The lead is implanted into patient tissue and the lead anchor is attached to the tissue using any suitable attachment mechanism, such as, for example, at least one suture, staple, adhesive, or any other attachment device or material. The method may also include coupling a control module to the lead and implanting the control module into the tissue of the patient.

FIG. 9 is a schematic overview of one embodiment of components of an electrical stimulation system 900 including an electronic subassembly 910 disposed within a control module. It will be understood that the electrical stimulation system can include more, fewer, or different components and can have a variety of different configurations including those configurations disclosed in the stimulator references cited herein.

Some of the components (for example, a power source 912, an antenna 918, a receiver 902, and a processor 904) of the electrical stimulation system can be positioned on one or more circuit boards or similar carriers within a sealed housing of an implantable pulse generator, if desired. Any power source 912 can be used including, for example, a battery such as a primary battery or a rechargeable battery. Examples of other power sources include super capacitors, nuclear or atomic batteries, mechanical resonators, infrared collectors, thermally-powered energy sources, flexural powered energy sources, bioenergy power sources, fuel cells, bioelectric cells, osmotic pressure pumps, and the like including the power sources described in U.S. Pat. No. 7,437,193, incorporated herein by reference.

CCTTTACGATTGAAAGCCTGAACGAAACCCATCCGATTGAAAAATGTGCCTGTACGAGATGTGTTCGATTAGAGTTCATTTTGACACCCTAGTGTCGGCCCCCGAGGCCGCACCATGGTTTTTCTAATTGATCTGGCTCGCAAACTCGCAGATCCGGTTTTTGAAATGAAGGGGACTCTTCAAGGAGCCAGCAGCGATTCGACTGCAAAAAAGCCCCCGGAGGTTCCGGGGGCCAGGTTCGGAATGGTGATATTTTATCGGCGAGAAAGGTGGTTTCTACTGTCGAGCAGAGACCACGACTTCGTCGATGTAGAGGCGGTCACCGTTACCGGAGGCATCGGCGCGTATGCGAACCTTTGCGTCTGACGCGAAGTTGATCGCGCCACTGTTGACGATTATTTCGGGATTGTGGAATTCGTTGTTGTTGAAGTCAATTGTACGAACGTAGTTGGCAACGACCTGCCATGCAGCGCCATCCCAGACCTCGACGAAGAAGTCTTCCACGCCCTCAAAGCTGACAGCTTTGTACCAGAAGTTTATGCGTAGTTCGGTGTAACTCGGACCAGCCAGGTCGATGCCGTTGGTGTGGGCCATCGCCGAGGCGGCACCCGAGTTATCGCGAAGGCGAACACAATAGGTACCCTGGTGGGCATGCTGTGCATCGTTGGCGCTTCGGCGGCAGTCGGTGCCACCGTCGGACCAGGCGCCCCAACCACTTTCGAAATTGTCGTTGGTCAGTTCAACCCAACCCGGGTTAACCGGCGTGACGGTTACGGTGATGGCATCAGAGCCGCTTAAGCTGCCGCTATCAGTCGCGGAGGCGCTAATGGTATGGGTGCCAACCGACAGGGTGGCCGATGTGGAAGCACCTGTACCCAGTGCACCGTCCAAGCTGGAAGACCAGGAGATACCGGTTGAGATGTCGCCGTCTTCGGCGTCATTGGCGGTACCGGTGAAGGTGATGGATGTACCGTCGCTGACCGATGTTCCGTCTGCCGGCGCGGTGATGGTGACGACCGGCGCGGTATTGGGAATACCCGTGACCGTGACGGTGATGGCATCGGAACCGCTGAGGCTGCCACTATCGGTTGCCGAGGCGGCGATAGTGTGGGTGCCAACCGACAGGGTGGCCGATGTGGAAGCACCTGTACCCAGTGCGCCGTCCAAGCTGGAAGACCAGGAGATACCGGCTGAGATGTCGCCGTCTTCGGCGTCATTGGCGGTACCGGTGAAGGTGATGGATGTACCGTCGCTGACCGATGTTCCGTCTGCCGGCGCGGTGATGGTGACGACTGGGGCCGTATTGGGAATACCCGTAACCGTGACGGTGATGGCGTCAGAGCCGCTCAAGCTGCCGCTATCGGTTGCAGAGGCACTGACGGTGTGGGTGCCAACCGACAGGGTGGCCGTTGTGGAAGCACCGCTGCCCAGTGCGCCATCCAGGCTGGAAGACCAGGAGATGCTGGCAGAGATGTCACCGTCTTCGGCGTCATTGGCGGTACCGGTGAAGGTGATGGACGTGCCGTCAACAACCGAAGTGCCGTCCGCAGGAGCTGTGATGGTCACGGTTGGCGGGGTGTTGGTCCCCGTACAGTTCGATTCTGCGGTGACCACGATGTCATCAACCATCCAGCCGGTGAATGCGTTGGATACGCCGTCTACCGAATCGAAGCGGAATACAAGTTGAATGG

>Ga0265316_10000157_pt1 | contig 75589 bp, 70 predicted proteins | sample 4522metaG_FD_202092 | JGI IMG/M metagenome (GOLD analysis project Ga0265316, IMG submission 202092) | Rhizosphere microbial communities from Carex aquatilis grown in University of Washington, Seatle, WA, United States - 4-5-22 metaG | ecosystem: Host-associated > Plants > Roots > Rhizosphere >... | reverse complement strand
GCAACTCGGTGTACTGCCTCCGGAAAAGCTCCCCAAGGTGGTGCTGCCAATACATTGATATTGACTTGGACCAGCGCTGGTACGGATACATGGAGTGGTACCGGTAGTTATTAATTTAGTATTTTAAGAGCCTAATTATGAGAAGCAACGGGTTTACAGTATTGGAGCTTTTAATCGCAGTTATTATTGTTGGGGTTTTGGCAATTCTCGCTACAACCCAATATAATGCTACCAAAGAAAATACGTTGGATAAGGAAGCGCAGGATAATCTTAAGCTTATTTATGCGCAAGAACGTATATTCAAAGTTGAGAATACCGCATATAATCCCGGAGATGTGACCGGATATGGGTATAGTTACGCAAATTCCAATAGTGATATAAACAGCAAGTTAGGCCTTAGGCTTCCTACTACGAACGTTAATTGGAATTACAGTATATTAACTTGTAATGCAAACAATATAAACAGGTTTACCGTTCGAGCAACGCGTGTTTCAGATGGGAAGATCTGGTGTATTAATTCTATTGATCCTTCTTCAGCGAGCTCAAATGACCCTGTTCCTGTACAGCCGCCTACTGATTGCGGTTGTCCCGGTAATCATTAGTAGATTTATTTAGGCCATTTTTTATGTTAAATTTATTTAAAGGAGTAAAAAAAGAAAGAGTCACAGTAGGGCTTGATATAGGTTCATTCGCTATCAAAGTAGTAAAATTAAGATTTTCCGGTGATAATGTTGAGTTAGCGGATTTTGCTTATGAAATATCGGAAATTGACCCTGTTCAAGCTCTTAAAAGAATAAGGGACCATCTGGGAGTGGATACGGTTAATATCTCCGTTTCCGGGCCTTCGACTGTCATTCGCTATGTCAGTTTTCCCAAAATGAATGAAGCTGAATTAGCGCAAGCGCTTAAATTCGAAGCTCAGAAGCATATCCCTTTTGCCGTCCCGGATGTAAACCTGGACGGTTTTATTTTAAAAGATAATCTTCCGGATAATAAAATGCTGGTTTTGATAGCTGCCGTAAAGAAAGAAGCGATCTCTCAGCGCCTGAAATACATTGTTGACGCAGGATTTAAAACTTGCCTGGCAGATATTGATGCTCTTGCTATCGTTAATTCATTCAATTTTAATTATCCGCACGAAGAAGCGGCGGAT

As another alternative, power can be supplied by an external power source through inductive coupling via the optional antenna 918 or a secondary antenna. The external power source can be in a device that is mounted on the skin of the user or in a unit that is provided near the user on a permanent or periodic basis.